It was a sermon, but not one with a single takeaway or lesson. As Singer finished, we were all struck with a profound sense of our insignificance. The realization that we are all just miniscule specks of dust in a vast universe whose existence has nothing to do with us.

Next we moved on to music. Instruments were passed around, and everyone joined in with an eclectic mix of percussion instruments, chanting, a melodic chorus, and occasional raucous cries. There was no clear object of worship, and no worship leader. 

I was taken aback, amused, but most of all, moved by this spontaneous outpouring of emotion. Free of dogma and theology, we were just people brought together by our search for something beyond ourselves. I was allowing myself to reconnect with the world of the spirit after years spent denying it.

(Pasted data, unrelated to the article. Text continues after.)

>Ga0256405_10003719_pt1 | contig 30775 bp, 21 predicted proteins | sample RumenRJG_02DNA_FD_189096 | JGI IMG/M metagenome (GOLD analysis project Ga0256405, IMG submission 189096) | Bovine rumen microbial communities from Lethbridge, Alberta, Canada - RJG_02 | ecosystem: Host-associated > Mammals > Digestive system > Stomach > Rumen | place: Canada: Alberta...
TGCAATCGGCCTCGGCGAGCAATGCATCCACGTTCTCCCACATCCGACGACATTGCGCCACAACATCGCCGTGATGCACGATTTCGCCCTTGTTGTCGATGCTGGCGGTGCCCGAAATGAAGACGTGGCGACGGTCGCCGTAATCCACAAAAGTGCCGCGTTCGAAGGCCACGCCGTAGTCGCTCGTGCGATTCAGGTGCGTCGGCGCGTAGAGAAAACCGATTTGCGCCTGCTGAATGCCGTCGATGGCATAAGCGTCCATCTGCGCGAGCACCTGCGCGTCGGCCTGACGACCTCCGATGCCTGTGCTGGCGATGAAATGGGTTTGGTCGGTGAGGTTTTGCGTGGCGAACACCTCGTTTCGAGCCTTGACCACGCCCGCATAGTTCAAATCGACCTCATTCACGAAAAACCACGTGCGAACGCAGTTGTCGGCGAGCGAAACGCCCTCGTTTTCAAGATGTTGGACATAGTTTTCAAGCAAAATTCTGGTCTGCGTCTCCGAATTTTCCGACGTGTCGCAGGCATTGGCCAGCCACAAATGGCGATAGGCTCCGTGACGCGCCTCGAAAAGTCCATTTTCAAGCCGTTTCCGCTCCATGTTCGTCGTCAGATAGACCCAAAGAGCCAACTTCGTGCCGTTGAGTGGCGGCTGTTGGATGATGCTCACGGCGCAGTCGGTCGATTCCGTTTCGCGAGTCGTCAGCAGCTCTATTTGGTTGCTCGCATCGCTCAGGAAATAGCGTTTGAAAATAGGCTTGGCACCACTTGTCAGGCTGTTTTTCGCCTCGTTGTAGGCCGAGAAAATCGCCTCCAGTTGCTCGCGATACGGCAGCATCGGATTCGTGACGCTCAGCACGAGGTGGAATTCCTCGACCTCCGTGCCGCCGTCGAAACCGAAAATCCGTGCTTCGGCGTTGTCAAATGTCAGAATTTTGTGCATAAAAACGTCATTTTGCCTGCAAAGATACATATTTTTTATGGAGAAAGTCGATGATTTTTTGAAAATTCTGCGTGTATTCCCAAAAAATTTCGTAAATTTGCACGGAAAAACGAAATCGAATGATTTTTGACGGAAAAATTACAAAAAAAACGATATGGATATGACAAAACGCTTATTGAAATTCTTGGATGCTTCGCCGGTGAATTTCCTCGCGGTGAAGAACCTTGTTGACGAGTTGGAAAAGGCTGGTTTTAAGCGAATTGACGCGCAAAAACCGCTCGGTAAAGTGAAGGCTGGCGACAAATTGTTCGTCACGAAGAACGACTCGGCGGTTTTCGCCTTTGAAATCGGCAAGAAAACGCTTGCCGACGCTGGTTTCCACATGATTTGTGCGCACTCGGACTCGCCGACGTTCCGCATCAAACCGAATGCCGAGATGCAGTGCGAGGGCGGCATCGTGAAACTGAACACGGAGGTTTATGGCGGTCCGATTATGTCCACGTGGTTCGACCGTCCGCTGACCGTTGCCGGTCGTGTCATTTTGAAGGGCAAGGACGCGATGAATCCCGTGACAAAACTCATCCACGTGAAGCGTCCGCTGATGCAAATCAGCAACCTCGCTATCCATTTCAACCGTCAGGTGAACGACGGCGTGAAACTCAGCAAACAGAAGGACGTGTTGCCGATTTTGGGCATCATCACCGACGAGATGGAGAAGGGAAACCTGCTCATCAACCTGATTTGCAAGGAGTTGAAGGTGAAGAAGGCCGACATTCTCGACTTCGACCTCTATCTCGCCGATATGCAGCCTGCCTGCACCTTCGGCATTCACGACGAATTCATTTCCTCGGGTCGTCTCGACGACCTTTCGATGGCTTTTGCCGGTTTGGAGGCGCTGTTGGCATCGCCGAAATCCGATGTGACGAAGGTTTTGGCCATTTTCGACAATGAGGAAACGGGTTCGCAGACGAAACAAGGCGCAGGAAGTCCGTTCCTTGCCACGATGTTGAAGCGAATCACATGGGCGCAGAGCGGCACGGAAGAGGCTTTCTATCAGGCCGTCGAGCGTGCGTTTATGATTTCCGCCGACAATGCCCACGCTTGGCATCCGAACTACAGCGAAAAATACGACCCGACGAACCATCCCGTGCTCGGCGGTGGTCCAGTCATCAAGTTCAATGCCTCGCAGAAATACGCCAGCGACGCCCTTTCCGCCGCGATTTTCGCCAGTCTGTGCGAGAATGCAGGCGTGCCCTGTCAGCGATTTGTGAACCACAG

I spoke with Singer after the service as he stood by the exit and greeted people. His eyes were so crinked by smiling that I couldn’t tell if they were open. He looked down at the ground and wouldn’t meet my eye, and kept bowing with his hands folded together in front of his chest as I thanked him for what he had written. He seemed introverted, almost shy in the presence of so many guests. I had the sense that this kind of encounter was a frequent occurrence for him.

As I shook Singer’s hand, I felt an electric prickle moving up my forearm as if he was plugged into a wall socket. In his book, he had described waves of energy flowing through his body and washing over his limbs, and I couldn’t help but imagine them flowing up through my arms as we touched.